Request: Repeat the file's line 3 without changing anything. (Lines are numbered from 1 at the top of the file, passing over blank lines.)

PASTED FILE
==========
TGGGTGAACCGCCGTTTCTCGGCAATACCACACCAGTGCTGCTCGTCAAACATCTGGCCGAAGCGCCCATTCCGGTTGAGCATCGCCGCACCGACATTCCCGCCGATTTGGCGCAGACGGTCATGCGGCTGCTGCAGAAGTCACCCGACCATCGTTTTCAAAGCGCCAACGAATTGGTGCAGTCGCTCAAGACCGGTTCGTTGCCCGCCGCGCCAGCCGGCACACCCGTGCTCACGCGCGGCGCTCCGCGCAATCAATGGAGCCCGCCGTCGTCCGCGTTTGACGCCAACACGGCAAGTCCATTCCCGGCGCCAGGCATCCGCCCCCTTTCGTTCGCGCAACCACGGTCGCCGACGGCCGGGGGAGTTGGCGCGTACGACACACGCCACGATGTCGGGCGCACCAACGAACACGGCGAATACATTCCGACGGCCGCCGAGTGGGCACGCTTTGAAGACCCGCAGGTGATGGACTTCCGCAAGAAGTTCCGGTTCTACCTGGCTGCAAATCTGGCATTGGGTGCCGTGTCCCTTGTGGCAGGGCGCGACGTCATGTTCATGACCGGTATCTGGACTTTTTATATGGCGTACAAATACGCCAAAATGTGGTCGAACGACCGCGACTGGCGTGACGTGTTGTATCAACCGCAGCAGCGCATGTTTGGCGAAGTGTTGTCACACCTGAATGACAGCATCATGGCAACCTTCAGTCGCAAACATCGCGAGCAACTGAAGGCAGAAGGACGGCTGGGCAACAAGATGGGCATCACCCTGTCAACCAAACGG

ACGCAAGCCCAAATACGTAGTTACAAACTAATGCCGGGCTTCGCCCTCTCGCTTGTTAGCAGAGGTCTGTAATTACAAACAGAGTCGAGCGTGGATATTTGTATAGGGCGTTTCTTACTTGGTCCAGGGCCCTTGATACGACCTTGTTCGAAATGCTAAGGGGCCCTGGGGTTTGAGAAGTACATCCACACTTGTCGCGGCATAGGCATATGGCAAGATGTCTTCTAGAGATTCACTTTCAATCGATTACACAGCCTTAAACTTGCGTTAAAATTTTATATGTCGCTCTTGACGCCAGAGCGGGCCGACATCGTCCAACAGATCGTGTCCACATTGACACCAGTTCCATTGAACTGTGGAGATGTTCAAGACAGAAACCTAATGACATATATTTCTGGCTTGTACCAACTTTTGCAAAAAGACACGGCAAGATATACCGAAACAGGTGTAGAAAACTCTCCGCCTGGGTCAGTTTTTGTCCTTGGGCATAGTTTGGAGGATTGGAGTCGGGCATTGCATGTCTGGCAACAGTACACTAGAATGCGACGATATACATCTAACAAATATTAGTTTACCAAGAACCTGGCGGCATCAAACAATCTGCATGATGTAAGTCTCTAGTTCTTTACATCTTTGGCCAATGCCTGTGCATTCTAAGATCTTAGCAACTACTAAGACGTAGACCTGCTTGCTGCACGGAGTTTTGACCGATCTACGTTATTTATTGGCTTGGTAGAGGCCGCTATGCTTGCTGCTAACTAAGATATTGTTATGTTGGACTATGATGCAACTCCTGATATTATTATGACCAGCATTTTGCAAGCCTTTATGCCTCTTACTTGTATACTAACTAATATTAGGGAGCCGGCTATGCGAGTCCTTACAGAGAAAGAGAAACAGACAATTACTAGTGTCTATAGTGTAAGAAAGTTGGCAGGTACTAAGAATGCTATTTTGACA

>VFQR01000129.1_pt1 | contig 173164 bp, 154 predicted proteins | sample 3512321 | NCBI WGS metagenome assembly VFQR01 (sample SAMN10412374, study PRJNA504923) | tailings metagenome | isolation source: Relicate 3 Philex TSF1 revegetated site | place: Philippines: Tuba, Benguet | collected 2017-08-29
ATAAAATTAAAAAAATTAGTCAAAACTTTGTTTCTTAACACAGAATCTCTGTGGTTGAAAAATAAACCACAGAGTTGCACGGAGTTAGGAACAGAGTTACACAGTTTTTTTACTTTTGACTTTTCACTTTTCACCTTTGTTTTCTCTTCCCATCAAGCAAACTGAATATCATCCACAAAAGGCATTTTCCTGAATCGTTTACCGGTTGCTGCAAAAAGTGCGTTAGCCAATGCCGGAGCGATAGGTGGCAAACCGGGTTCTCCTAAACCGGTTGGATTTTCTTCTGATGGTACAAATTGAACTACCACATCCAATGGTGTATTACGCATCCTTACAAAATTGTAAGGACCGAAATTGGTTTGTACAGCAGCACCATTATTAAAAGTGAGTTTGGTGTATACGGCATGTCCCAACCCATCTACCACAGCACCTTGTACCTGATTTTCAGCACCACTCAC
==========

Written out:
>VFQR01000129.1_pt1 | contig 173164 bp, 154 predicted proteins | sample 3512321 | NCBI WGS metagenome assembly VFQR01 (sample SAMN10412374, study PRJNA504923) | tailings metagenome | isolation source: Relicate 3 Philex TSF1 revegetated site | place: Philippines: Tuba, Benguet | collected 2017-08-29